What the Northwoods Knows about Guiding First-Timers

My husband and I just got back from a four-day trip to Bayfield, WI and Madeline Island in Lake Superior. It was splendid! Every meal we ate was delicious, the weather sunny and beautiful, and the people were all friendly.

I had never been to Bayfield or Madeline Island before. I realized that part of what made the trip so good was the various indoctrination strategies I encountered.

These parts of northern Wisconsin, also called the Northwoods, are tourist destinations. Over the years, businesses have grown used to guiding the experience of first-timers. And it makes for better experiences for the guests as well as the business owners

The Bed & Breakfast

In Bayfield, we stayed at a place called The Pilot House Inn. Jack, the owner, sent me an email when I made the reservation that instructed me to print out and bring with an attached page of instructions.

It included clear directions to the place, where to park, an access code to get in the door and where to go to get to our room. And it included pictures.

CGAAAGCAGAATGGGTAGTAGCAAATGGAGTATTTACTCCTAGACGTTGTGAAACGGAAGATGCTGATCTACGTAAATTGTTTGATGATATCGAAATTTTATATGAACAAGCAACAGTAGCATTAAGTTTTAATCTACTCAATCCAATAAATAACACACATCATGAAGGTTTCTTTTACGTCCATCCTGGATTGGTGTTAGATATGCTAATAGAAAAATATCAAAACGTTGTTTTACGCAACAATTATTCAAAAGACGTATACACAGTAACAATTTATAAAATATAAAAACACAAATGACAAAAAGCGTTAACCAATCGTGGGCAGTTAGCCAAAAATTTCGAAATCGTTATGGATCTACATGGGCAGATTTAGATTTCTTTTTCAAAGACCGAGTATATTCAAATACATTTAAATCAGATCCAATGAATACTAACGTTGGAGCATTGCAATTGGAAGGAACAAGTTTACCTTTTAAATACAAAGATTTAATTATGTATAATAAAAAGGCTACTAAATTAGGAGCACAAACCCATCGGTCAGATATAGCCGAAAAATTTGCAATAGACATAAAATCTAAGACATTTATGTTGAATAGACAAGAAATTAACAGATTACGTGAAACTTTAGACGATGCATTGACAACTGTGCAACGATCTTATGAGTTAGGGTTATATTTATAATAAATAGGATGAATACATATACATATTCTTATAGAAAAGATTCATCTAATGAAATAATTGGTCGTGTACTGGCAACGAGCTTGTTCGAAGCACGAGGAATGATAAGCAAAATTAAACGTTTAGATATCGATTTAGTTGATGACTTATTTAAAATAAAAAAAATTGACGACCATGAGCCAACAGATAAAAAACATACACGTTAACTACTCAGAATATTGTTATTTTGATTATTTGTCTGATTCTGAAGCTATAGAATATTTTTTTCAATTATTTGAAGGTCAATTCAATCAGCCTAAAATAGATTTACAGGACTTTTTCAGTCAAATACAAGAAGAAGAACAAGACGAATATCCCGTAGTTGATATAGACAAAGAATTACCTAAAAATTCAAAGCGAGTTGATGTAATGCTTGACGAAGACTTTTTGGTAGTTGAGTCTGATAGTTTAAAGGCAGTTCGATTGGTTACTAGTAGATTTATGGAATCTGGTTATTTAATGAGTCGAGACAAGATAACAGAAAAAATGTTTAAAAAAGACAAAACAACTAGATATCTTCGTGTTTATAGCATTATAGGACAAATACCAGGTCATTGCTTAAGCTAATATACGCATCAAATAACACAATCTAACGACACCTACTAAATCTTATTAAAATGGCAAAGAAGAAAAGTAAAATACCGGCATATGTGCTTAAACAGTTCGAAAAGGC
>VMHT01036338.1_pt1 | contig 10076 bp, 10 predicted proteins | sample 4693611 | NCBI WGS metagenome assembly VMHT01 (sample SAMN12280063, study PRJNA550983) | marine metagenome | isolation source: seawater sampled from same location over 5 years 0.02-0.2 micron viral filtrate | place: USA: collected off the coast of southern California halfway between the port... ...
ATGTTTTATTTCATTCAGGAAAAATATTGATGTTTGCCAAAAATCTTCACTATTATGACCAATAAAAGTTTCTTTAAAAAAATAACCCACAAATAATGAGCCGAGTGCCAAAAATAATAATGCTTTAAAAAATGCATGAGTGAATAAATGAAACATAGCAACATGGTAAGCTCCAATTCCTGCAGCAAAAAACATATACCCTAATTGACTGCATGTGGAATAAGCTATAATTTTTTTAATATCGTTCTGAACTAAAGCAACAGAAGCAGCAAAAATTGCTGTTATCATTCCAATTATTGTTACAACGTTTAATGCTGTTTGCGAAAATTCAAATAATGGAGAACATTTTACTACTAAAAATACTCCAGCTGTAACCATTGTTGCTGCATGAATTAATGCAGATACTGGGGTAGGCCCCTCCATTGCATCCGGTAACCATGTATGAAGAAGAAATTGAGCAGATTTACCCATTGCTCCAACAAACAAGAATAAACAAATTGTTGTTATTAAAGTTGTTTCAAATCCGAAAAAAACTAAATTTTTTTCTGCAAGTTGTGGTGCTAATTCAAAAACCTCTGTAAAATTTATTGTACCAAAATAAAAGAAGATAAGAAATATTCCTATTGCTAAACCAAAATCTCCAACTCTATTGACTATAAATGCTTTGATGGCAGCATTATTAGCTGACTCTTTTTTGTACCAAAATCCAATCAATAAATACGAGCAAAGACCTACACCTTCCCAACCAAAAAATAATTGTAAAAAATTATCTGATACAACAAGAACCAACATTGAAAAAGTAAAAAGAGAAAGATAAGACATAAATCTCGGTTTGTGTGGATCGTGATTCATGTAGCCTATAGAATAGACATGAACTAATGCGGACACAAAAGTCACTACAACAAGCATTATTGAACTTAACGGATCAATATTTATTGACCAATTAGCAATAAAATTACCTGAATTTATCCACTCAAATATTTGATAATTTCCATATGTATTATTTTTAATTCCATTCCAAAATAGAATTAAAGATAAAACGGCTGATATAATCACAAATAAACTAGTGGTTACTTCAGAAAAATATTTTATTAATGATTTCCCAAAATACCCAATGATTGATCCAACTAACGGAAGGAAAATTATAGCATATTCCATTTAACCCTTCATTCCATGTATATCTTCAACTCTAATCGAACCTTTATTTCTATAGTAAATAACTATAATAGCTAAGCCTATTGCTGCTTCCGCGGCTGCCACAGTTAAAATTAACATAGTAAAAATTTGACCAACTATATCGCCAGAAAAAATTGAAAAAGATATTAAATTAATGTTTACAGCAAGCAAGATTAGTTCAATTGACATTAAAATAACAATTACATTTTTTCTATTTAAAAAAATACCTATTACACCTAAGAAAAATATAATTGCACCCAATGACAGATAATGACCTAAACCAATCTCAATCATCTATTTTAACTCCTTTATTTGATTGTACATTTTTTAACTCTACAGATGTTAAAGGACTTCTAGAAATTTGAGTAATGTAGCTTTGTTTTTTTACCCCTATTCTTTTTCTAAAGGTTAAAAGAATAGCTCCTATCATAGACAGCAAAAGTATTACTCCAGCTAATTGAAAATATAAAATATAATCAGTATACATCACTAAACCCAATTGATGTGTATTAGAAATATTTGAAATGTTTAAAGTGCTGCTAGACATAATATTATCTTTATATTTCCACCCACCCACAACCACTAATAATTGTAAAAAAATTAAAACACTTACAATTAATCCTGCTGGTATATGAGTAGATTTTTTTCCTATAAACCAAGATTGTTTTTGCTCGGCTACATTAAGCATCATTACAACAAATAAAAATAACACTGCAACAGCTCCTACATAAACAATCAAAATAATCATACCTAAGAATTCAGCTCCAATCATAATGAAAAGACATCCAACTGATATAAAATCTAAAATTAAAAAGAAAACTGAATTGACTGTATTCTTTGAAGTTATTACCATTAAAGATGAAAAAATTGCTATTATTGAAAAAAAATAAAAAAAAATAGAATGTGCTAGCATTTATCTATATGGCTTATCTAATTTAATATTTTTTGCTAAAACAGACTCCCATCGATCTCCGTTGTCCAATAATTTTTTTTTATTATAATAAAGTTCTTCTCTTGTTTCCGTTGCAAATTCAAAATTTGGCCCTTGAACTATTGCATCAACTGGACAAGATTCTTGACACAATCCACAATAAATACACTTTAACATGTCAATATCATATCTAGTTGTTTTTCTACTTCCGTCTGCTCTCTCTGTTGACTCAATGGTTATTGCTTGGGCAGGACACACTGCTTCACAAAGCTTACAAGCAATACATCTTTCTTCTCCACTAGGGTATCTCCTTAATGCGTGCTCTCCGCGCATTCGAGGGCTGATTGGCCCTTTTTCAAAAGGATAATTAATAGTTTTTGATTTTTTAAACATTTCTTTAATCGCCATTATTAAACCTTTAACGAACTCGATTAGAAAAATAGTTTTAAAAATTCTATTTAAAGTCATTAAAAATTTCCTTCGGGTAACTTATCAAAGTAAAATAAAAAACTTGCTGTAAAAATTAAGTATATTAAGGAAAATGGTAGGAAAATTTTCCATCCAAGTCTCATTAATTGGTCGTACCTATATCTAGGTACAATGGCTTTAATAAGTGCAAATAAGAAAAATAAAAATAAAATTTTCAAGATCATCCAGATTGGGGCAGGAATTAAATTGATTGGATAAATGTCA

This way, Jack knew if he wasn’t available when we arrived we would be able to figure out how to get started on our own.

We got into our room with no problems and felt comfortable and secure having used the guide he created.

If he hadn’t explicitly told me to print these instructions and bring them, I may not have. This would have defeated the purpose of setting up the indoctrination strategy in the first place.

Alternately, had we been left to figure it out on our own, I would have been anxious and agitated by the time we arrived, which would not have been a great start to our trip!

How You Can Do The Same For Your First-Timers

Have 3-5 people who don’t know anything about your website or company go through an average first-time experience with your business.

You can ask them if they can tell if the 5 C’s of Indoctrination are present…

Or you could give them a list of tasks or steps you want your first-time customers to take.

Have your “guinea pigs” go through these steps, then let you know how easy or difficult it was.

Doing this helps break the “curse of knowledge.” Sometimes, as business owners, we’re too close to the problem. What seems logical and obvious to us can be a mess of confusion and anxiety for newbies.

Use the feedback you get from the simulated first-time experience to craft your own indoctrination strategy that naturally draws people to you and makes them feel comfortable and happy enough to want to do business with you.